Saul "The Surgeon" Gutierrez of Extreme Automotive secures the hood-latch assembly on an '05 Saleen 'Stang that now sports Western Motorsports' new Stealth hoodpin system. One of the few complaints about S197 Mustangs has been a nuance known as hood shake. The stock latch holds the center of the hood down but both corners aren't secured, which allows the hood to shake as speed increases. The Stealth pins' cable-operated latches bolt down to both corners of the radiator support, as seen in the foreground of this photo, and are mated with pins attached to the underside of the hood when the hood is closed.

Stealth latches are forged from billet aluminum and feature recesses that fit over the rubber-snubber mounts, which must be removed, and the two ridged channels in a new Mustang's core support to ensure the latches are secured to the support.

As it does so often, curiosity got the best of us during the install, so we popped open one of the Stealth latches to get a look at its inner workings. Each latch is operated by separate cables that are triggered by a 'Stang's OEM hood release. When the hood is closed, Stealth's stainless steel pins pass into each latch housing, and are retained by solid-billet clamps that lock into place and can't be opened without pulling the hood release.

Unlike traditional hoodpins, which protrude through a hood, the Stealth system's pins are secured to the underside of the hood with the supplied hardware. Drilling 5/64-inch holes is necessary for this task, and it's important to use extra care while drilling, so a hole isn't accidentally bored through the hood skin. Our buddy, Marc Rubin, gave us a great suggestion for securing the pin inside the base, once all of the final clearances and alignments have been made. Using a Vernier caliper, measure the distance from pin housings' bases to the tips of each pin. Next, remove the pins and apply green Loctite 609 retaining compound to each one. Once the Loctite is applied, reinstall the pins to the lengths that were measured prior to removing them.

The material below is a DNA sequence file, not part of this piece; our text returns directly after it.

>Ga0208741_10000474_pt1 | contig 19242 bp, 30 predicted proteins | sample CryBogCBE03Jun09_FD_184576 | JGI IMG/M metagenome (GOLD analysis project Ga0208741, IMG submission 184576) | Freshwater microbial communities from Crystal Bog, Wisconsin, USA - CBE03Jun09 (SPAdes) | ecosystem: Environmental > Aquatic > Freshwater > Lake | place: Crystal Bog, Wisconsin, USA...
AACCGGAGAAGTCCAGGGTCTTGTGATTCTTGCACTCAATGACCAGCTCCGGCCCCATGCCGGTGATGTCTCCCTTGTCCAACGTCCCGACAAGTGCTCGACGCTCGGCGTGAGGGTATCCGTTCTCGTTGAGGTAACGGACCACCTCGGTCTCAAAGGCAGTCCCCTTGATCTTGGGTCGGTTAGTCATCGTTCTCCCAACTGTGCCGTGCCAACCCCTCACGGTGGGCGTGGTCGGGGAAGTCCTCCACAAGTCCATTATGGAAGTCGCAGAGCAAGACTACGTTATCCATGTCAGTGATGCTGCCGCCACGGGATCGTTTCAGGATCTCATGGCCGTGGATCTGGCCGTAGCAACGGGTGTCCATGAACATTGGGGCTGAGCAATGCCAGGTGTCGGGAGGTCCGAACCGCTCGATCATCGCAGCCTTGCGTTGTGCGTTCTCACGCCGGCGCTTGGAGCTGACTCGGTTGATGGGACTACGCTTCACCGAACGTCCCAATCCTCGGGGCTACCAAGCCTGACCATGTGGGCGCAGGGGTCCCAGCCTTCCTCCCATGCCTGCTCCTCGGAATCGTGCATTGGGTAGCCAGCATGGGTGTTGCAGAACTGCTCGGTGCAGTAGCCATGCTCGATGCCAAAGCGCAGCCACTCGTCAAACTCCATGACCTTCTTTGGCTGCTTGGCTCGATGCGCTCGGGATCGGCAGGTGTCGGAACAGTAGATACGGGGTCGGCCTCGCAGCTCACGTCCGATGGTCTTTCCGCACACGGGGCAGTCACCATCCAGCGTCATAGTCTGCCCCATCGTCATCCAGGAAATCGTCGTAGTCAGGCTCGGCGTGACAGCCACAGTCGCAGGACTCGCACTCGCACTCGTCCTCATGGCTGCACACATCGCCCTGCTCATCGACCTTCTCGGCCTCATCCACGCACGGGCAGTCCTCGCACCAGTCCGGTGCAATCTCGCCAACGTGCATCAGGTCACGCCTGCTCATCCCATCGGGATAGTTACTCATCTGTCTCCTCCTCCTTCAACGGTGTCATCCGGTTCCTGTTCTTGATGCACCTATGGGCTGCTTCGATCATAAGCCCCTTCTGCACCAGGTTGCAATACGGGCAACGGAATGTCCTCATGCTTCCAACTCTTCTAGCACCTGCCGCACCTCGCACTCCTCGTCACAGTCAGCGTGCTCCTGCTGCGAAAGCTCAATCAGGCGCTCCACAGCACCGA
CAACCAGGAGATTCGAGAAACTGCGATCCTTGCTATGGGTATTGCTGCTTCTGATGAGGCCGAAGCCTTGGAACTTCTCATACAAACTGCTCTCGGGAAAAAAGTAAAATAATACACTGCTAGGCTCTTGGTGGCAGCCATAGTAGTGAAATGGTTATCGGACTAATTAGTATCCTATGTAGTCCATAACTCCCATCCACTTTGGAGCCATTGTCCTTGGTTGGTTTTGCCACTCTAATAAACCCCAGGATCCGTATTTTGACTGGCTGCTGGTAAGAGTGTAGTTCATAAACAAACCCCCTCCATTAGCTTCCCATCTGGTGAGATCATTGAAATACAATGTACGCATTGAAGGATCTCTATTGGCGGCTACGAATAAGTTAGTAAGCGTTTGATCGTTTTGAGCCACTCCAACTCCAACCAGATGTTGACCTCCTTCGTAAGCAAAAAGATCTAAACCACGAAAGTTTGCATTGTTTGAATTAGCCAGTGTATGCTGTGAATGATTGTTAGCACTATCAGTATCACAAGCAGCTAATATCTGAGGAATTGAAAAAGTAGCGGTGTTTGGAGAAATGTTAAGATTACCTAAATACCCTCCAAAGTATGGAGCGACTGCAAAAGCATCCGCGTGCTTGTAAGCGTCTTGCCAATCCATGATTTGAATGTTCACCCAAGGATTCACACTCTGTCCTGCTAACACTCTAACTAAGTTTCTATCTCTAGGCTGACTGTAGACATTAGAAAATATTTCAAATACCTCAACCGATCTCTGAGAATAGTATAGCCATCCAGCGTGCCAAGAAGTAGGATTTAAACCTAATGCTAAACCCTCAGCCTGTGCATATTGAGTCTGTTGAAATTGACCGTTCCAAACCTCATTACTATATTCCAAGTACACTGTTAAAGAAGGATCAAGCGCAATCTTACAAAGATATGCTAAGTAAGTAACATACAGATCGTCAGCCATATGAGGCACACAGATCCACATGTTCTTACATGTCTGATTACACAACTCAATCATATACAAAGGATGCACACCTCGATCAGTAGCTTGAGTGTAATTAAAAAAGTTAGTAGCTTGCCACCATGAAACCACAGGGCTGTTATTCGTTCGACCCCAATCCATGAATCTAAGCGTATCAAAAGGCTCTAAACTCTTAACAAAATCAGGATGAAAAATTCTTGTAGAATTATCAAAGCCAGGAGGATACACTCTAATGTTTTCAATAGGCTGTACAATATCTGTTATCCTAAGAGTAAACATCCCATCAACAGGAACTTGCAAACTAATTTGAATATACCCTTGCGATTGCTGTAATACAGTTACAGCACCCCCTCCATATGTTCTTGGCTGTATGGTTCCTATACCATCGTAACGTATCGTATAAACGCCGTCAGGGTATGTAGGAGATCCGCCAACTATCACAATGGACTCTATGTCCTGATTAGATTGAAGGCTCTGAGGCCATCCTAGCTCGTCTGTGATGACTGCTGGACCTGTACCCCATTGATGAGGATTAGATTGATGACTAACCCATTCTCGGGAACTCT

Once the latch assemblies are secured (mounting the latches requires drilling three 3/32-inch holes and using supplied screws) to the core support, the system's stainless steel pin housings are placed in each latch for alignment and fitment with the hood. WMS provides double-stick tape discs that are the same diameter of the pin housings. When the hood is closed, the housings stick to the hood in the position where they should be secured.

The factory hood-latch assembly must be removed in order to install the WMS kit's latch cables and three simple brackets, which bolt directly in place without modifying or altering the latch. A 10mm wrench and socket are required for this step, as is a pair of needle-nose pliers, for reinstalling the OEM release-return springs. It's important to note that the additional cables make pulling the hood-release lever a bit more difficult.

OK, so the sound of its Vortech T-Trim supercharger might be a giveaway to the fact that this Saleen makes pretty big steam on the dyno. However, if one has to guess what's in it based on looks alone, the Pony's brawn definitely isn't announced by the sight of pins piercing through its hood. (Imagine how unsightly it would look if they were.) Now when the hood is closed, its corners stay solidly intact with no shake whatsoever at any speed, thanks to Western Motorsports' new Stealth pins.